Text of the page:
Working With Kernel Based Classes and AOT Based Tables in Dynamics AX

by | Updated December 18, 2017 | Development, Dynamics AX

Thinking in the Abstract

If you have seen some of my blog articles before, you may have noticed that I look at automating documentation from time to time. This article will expand on the concept a bit, and use different components of Dynamics AX to accomplish or demonstrate some of the more abstract ways to retrieve information.

In the past, I have used TreeNode (https://msdn.microsoft.com/en-us/library/gg958198.aspx) to work with AOT-based objects. However, if working with just tables and fields, a lot of information can be retrieved by using some kernel based classes. I will demonstrate a couple here.

The first kernel based class is the DictTable class (https://msdn.microsoft.com/en-us/library/dicttable.aspx). DictTable allows you to retrieve information specific to a table. To use the object, the X++ code will resemble the following:

 

At this point, the dictTable object is instantiated and will be referencing the data for the CustTable table. Information about the table can be retrieved via method calls from the object. The DictTable documentation in the link above provides an example of retrieving and displaying some of the information on the table.

The next kernel based class is the dictField class (https://msdn.microsoft.com/en-us/library/dictfield.aspx). DictField is used to retrieve field information from a table. More on this in a moment, as I want to bring in another kernel based object before we start working with DictField.

The next kernel based object I want to bring in is the SQLDictionary table (https://msdn.microsoft.com/en-us/library/sqldictionary.aspx). This table describes the current state of the database with respect to the table and field metadata. For the purposes of our discussion, we need to work with two fields, tabId and fieldId. The tabId column is used to denote fields that exist in a specific table. FieldId is the field number of the field within the specific table. IF the fieldId value is 0, it is the ‘header’ record for the table, and it does not represent an actual field in the table.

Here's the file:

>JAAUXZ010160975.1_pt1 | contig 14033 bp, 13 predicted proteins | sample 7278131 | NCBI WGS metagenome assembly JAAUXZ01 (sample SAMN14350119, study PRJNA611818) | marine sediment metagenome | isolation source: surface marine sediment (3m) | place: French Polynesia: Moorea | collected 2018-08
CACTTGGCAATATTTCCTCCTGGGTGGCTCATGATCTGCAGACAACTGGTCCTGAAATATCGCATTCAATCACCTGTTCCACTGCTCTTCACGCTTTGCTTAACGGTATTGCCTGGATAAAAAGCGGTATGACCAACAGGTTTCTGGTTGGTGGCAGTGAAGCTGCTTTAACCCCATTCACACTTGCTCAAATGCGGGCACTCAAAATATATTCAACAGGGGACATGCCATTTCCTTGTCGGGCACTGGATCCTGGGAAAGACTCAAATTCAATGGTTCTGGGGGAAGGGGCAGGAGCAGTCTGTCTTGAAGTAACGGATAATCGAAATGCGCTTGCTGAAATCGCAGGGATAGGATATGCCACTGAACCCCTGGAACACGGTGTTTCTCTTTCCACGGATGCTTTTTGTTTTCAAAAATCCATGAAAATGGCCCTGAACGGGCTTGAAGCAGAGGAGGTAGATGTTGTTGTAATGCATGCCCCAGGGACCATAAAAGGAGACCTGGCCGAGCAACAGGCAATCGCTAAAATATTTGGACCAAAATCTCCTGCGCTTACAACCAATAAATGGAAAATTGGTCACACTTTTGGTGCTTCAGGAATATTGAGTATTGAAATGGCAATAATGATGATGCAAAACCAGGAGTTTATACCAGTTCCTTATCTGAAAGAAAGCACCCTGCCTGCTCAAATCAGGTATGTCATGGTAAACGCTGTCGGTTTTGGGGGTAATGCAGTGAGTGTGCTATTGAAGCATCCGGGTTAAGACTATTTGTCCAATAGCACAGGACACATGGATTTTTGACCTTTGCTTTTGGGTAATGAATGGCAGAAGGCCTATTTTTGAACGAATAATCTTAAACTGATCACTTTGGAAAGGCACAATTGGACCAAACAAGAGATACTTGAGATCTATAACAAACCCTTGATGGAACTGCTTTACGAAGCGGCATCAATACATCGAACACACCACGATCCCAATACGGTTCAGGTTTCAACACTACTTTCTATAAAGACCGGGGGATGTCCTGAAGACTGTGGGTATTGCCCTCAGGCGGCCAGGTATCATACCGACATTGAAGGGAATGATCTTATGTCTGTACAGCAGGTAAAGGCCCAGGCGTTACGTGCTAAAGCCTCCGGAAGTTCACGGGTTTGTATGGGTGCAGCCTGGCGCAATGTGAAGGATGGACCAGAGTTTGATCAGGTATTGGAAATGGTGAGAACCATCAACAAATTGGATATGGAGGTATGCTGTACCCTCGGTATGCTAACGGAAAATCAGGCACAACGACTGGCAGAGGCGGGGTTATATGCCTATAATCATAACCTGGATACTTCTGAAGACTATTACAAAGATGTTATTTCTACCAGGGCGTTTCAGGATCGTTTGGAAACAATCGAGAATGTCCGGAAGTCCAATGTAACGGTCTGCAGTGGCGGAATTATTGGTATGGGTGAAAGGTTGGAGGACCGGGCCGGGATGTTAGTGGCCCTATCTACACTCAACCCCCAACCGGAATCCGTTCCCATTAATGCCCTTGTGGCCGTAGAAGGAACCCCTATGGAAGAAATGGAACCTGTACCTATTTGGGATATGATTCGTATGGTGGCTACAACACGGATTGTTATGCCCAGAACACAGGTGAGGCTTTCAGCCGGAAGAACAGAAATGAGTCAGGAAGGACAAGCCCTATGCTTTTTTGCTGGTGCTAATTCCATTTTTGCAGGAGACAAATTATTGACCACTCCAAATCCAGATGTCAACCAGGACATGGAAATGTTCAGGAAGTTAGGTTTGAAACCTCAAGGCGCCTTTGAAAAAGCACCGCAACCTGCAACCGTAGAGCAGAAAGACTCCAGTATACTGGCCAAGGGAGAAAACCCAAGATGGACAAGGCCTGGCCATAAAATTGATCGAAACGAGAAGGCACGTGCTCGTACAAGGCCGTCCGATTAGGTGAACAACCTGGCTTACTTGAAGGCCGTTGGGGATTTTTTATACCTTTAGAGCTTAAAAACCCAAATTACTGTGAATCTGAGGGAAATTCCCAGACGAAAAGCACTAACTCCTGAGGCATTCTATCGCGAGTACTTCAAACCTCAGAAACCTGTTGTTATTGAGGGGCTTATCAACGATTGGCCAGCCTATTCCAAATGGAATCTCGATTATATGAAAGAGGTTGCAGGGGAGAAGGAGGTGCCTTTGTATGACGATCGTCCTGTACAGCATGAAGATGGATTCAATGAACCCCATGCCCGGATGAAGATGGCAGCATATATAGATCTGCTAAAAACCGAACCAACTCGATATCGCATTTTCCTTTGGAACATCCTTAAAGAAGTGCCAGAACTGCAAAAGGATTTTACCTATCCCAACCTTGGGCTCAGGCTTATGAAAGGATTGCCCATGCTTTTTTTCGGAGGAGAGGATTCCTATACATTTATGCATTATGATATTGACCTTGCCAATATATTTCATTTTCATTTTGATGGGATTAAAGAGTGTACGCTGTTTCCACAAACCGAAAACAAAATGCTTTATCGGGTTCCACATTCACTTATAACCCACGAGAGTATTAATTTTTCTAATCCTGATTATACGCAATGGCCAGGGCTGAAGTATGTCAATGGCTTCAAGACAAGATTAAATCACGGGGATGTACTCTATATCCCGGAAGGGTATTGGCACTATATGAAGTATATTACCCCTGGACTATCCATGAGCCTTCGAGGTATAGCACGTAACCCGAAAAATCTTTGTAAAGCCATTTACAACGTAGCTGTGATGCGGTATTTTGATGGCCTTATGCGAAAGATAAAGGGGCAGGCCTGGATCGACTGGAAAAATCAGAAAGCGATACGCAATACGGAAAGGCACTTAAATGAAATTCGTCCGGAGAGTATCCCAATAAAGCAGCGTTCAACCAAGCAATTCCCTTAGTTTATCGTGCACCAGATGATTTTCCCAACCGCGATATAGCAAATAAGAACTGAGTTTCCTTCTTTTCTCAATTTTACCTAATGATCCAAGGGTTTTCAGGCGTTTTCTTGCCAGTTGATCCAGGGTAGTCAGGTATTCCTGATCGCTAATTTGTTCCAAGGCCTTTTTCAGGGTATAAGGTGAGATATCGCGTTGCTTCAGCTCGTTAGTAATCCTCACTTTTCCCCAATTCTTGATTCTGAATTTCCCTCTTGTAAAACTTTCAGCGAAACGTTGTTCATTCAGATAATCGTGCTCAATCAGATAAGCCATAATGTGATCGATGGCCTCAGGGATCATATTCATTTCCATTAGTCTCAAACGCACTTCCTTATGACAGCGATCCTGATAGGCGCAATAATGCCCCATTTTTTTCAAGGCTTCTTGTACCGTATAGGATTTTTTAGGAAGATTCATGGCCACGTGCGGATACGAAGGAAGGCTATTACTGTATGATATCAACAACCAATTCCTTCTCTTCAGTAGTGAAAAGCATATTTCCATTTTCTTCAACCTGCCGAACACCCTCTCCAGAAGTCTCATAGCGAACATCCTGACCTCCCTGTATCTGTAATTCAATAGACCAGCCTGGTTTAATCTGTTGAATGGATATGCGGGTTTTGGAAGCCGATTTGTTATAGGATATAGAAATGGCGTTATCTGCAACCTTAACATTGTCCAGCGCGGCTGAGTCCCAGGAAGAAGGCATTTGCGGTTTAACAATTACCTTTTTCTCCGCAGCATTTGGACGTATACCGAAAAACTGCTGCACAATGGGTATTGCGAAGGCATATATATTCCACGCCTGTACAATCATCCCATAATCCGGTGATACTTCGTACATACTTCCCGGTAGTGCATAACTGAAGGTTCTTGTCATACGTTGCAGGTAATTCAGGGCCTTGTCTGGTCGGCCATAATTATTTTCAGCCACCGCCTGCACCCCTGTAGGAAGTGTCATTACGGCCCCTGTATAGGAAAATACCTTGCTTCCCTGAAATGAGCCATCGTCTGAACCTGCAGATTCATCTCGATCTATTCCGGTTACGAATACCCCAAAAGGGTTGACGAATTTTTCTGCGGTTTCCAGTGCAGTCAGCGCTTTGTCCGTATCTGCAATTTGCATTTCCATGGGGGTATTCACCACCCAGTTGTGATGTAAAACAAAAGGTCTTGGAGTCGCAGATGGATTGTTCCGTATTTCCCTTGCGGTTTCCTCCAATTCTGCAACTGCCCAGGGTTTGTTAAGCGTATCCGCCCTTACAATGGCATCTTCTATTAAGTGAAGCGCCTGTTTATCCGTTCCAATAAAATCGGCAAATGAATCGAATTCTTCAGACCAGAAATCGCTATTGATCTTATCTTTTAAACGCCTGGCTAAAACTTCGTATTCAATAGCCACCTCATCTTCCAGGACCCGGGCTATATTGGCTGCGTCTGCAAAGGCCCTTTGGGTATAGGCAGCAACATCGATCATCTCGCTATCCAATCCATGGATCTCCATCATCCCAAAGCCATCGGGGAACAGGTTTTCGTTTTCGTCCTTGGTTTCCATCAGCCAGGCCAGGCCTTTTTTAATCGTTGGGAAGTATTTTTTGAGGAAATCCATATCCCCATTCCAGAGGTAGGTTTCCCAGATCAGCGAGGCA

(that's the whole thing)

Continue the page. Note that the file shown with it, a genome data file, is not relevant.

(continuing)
NOTE: Do NOT go in and start randomly changing information in the SQLDictionary table. This will cause many issues within the system.

So, why do I bring this up? Well, using SQLDictionary in combination with DictField, you can work in the abstract with table information.

Here is an example:

 

The above code, when placed in a job, will list out all the fields in the table, the name, the base type (string, int, real, etc.), IF the field has a label defined on it, the label Id will be displayed, and the actual label text for this field. By looking at the documentation page for DictField, you can see what information you can retrieve from the method calls.

Also, using these objects, you can work abstractly, and actually work with data in the tables. Here is an example:

 

Notice the code in the if statement. IF we get a SQLDictionary record for CustTable where there is a field named ACCOUNTNUM, we can use that information to fill in data. The above code gets the field Id from the SQLDictionary record, then it uses the common object and DictTable to create a table buffer based on CustTable. Then it sets the AccountNum field to BillTest, and finally inserts the record into the table.

Also, please note that additional information can be retrieved by using the SysDictField object instead of DictField (https://msdn.microsoft.com/en-us/library/sysdictfield.aspx). This inherits from DictField, and expands on the functionality provided.

In summary, as I have stated before, knowing some of the kernel based classes provides some rather unique tools for many different purposes. I hope I have provided some basis for thinking outside of the box on using Dynamics AX based objects.

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